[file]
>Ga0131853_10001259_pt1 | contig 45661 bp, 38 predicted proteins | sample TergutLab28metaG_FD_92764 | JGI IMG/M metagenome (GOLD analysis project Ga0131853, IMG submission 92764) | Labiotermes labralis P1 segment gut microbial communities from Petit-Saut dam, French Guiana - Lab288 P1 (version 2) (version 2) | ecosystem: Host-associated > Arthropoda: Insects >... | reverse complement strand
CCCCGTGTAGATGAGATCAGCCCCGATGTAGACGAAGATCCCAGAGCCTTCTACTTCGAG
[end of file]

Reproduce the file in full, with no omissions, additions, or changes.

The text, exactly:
>Ga0131853_10001259_pt1 | contig 45661 bp, 38 predicted proteins | sample TergutLab28metaG_FD_92764 | JGI IMG/M metagenome (GOLD analysis project Ga0131853, IMG submission 92764) | Labiotermes labralis P1 segment gut microbial communities from Petit-Saut dam, French Guiana - Lab288 P1 (version 2) (version 2) | ecosystem: Host-associated > Arthropoda: Insects >... | reverse complement strand
CCCCGTGTAGATGAGATCAGCCCCGATGTAGACGAAGATCCCAGAGCCTTCTACTTCGAG